Probably the most popular part of Bethlehem AD is the stable and manger, and the angels above it. And it's a magnificent sight to behold. Fourteen angels dancing above and around the manger itself, with music the brings back memories of 2000 Decembers ago. (If that sounds like a song by Joy Williams, it is.)
This first shot was actually taken from the roof across the street while I was with the rooftop angels. This was opening night. The color temperature is correct, as that was lighting scheme that night. I normally shoot photos with the X-T2 using the Pro-Neg Standard film simulation, which mutes the colors. But since colors are important for this event, I shot with the Standard film simulation for both the X-T1 and the X-T2. The X-T1 had the 50-140mm f/2.8 lens mounted, while the X-T2, during performance nights, had the 16-55mm f/2.8 lens mounted. Some of the shots below are intermixed with the full dress rehearsal as that was the night I could get up close to the angels and give each one their own personal close-up.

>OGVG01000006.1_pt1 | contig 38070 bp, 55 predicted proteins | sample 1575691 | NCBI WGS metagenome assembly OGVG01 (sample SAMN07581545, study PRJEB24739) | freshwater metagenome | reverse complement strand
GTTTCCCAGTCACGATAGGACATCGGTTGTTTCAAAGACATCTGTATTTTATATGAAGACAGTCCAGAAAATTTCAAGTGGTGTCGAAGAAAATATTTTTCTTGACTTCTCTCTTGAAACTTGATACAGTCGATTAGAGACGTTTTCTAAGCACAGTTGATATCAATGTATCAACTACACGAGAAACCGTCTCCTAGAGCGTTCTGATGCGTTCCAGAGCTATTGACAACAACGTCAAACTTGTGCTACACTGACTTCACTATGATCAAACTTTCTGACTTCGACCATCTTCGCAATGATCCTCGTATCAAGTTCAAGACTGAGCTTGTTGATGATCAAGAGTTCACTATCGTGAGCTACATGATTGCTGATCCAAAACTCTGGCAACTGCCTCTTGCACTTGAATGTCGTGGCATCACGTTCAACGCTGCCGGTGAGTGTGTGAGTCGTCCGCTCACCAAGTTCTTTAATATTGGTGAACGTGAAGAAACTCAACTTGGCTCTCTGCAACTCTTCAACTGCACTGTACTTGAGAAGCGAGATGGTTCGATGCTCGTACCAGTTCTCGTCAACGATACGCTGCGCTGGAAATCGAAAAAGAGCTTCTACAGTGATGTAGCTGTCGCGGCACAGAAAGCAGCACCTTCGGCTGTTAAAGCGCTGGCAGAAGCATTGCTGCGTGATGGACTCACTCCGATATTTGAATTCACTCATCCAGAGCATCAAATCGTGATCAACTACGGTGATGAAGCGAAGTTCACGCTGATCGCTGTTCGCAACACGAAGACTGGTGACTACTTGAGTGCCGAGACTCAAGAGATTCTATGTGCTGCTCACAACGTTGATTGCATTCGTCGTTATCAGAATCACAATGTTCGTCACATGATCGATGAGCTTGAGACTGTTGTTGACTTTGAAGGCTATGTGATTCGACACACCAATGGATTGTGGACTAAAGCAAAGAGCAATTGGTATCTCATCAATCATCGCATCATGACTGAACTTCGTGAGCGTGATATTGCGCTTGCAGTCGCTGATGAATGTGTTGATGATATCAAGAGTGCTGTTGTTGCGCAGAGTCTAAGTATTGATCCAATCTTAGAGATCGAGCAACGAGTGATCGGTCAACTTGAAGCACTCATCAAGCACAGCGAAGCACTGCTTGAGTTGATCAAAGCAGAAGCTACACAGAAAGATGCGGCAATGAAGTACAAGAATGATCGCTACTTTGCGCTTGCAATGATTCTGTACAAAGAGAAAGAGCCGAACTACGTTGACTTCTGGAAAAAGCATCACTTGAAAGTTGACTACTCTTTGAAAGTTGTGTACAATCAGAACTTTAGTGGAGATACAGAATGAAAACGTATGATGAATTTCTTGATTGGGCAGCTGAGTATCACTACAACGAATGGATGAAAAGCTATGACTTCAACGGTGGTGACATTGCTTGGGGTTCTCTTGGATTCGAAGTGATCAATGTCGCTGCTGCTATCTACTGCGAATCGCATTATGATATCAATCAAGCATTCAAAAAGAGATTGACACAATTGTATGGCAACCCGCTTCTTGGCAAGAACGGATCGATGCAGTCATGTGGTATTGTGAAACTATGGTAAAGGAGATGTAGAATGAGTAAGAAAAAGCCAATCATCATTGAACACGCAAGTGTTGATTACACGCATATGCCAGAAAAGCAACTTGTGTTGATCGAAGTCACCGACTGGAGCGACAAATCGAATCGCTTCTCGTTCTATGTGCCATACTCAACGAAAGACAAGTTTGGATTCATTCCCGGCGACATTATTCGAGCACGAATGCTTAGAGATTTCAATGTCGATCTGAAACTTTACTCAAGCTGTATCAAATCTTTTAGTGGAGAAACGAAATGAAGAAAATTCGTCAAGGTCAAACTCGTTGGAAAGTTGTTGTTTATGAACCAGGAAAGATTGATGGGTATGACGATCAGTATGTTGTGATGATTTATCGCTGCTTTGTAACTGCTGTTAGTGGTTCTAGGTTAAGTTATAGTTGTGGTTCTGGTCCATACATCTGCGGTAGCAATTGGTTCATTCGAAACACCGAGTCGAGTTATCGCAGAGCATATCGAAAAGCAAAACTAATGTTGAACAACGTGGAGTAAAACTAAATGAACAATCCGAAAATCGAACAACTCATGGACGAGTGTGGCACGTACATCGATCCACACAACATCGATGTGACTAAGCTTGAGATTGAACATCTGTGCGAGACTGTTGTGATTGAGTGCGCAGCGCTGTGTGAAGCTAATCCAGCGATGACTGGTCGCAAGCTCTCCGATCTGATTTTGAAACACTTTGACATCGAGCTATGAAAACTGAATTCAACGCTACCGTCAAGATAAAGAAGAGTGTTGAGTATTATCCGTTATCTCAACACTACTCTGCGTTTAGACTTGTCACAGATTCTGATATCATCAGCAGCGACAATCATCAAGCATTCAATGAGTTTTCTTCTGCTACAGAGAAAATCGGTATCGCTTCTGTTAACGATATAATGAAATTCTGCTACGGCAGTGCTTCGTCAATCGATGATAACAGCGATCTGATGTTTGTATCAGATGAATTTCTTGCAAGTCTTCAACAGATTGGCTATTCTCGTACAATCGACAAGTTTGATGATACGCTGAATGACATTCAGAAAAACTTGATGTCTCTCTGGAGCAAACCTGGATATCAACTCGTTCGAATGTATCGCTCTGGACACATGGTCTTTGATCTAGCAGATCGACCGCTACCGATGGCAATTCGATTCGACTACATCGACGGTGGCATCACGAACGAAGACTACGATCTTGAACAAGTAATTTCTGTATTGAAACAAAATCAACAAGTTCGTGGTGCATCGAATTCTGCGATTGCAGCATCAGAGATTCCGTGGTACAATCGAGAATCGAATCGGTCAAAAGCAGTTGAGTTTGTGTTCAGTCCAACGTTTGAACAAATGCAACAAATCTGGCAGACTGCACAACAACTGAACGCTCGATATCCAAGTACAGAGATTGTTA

This next shot is what the perspective of the angels is like looking at their counterparts across the street. You can see that I'm really pushing the ISO this time around with the X-T2.
Next are a few close-ups of the angels, all shot during the dress rehearsal night using prime lenses. Again, you can see that I'm going a little crazy with the ISO, but the results are still pretty good!
Of course, more important than the angels is the manger itself, and the Holy Family seated there. Each night, it's a real family and a real baby laying in the manger. It's admirable that these volunteer families will stay there for over three and a half hours, playing their roles with dedication and diligence.
This next shot was one of the few moments where I was able to get all of the angels in motion. I had to shoot from the side because this was on closing night and there were huge crowds watching off to the left of the frame.
Of course, I have to end this blog posting with my key photo for the 2017 event. This shot wasn't planned. But when I was on the roof, I saw and had to go for it. As you can see, I used the 56mm lens for this shot, which I think helped preserve the sharpness of the angels in the distance.
That may be it for Bethlehem AD 2017, but 2018 will be its 26th year! May it continue on and on!